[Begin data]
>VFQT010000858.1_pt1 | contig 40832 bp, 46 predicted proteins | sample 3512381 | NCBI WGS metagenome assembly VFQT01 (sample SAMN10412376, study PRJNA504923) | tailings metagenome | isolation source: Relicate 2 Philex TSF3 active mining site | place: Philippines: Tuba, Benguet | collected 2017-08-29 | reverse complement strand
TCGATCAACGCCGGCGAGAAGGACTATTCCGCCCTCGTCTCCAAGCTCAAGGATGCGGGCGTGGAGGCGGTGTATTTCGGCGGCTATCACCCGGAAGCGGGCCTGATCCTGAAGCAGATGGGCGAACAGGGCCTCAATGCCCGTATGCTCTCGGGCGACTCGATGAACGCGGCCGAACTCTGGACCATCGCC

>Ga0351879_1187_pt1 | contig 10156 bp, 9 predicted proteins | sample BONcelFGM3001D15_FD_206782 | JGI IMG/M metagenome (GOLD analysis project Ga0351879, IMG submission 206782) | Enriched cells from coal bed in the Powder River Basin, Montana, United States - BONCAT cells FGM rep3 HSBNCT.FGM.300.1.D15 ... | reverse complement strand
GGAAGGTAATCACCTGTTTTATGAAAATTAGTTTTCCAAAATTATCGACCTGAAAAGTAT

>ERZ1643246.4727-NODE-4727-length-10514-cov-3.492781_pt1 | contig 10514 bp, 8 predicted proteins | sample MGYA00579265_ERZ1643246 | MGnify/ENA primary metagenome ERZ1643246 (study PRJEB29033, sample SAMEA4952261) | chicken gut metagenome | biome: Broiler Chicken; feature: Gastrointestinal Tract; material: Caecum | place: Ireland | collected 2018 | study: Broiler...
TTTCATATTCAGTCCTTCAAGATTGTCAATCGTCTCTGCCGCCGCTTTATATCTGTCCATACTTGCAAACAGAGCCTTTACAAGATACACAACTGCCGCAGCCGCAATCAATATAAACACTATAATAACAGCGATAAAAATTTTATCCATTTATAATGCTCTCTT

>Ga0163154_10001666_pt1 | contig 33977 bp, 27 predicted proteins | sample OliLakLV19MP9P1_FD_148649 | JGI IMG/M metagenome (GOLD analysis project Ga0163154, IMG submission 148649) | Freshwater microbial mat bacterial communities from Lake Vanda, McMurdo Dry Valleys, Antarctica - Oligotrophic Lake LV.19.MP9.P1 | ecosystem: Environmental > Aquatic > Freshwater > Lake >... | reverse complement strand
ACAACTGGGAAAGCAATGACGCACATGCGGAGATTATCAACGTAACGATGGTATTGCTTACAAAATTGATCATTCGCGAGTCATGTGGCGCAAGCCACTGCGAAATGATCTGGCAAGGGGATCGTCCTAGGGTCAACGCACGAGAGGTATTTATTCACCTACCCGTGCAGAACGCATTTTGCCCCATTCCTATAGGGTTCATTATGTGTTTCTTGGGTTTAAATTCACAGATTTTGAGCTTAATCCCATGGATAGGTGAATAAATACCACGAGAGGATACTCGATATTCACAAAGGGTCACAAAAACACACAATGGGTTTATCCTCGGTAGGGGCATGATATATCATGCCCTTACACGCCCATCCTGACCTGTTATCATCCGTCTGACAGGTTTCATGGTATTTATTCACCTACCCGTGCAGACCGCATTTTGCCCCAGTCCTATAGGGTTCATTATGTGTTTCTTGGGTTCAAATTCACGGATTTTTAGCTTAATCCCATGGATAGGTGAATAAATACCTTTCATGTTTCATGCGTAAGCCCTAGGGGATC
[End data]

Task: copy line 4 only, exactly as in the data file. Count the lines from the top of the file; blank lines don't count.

GGAAGGTAATCACCTGTTTTATGAAAATTAGTTTTCCAAAATTATCGACCTGAAAAGTAT